Turkey's ruling AKP mulls its road map for the post-election era

Turkey's ruling AKP mulls its road map for the post-election era

Nuray BABACAN ANKARA / Hürriyet
Turkeys ruling AKP mulls its road map for the post-election era

AP Photo

Having achieved a clear success in the key local polls, the ruling Justice and Development Party (AKP) has already started to ponder its road map in the new term, prioritizing an amendment to the law on the national spy agency and the establishment of a parliamentary commission to investigate corruption claims over four former ministers.

Parliament is set to begin work on April 8 and the first thing it is expected to do is establish the investigation committee. According to Parliament’s internal regulations, the commission should be set up before May 3.

Parliament will have to discuss the investigation inquiries submitted by the Republican People’s Party (CHP) and the Nationalist Movement Party (MHP) in April, which will eventually bring about the establishment of the commission. The commission will work for four months and will then vote on whether the four ministers can be prosecuted at the Supreme Court.

These ministers in question are former EU Minister Egemen Bağış, former Economy Minister Zafer Çağlayan, former Urbanization Minister Erdoğan Bayraktar and former Interior Minister Muammer Güler. They are all accused of accepting multi-million dollar bribes by Azeri-origin businessman Reza Zarrab.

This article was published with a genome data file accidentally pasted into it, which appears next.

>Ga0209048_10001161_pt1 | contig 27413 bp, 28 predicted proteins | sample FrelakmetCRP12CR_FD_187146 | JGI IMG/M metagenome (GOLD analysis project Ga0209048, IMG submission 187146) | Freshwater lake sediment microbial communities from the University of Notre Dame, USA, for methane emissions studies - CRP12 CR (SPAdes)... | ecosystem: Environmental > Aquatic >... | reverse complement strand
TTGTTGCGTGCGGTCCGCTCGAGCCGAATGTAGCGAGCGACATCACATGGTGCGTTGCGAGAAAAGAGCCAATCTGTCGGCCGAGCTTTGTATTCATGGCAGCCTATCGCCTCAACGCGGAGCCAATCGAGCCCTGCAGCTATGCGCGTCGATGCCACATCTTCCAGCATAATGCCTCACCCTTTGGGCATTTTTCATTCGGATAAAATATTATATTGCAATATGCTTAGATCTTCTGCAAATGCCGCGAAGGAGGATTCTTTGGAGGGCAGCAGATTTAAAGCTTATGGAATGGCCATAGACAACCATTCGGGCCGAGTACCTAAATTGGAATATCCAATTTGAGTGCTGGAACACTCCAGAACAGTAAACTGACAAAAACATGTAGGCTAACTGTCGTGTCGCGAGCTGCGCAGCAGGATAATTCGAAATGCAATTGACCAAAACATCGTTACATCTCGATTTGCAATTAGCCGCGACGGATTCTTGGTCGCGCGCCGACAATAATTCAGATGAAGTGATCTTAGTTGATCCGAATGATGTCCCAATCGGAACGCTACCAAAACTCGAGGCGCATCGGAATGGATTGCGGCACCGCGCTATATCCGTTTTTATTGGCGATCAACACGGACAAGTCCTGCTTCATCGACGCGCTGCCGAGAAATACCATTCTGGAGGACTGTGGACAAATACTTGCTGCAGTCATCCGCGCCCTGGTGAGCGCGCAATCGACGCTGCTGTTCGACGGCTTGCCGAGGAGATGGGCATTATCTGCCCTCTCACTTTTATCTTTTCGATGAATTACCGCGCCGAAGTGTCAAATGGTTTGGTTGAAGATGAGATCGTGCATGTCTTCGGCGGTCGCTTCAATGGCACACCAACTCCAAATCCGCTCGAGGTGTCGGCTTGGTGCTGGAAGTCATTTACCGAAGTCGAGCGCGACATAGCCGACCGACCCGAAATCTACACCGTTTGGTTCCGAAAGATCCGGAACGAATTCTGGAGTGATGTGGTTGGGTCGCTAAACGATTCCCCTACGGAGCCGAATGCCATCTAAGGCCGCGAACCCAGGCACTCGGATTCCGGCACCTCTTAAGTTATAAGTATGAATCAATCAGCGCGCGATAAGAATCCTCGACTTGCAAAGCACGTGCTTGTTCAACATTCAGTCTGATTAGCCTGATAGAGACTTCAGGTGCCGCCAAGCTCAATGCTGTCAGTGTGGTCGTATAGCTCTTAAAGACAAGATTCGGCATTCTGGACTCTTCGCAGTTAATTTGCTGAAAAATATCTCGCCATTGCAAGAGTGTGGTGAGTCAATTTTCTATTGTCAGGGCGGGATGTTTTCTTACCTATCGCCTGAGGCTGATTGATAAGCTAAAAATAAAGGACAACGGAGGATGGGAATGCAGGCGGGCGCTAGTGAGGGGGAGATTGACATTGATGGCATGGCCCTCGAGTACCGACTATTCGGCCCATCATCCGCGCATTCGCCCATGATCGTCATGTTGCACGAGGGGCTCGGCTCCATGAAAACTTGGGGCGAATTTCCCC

The government’s move to increase the authority and scope of the National Intelligence Organization’s (MİT) duties will also be among the priorities. President Abdullah Gül reportedly urged the government not to legislate the bill as drafted and asked for it to be revised before passing it through Parliament. According to AKP officials, the draft law will pass through Parliament before it goes to summer recess in late June.

The much-discussed three term restriction for AKP deputies is also among the hot topics. For some AKP officials, Prime Minister Recep Tayyip Erdoğan’s statement that he will serve in “whatever post the people demand” is a clear signal that he will run for presidential elections in August. But whatever Erdoğan does, he is not keen on leaving the leadership of the AKP, and neither are the party’s members. If he doesn’t run for the presidency, most think he will change the party’s three term rule and thus allow himself to remain in power as prime minister.

AKP officials say opinion polls suggest that the party gets an approval rating of between 30-34 percent in the absence of Erdoğan’s leadership, which is why they believe the AKP will move to revise the three term rule.

Another major issue will be the presidential elections slated for August, and a possible move to link it to parliamentary elections. AKP officials predict that the general elections will be moved to an earlier time, but rule out merging it with the presidential elections. There are also whispers that parliamentary elections could be held this November.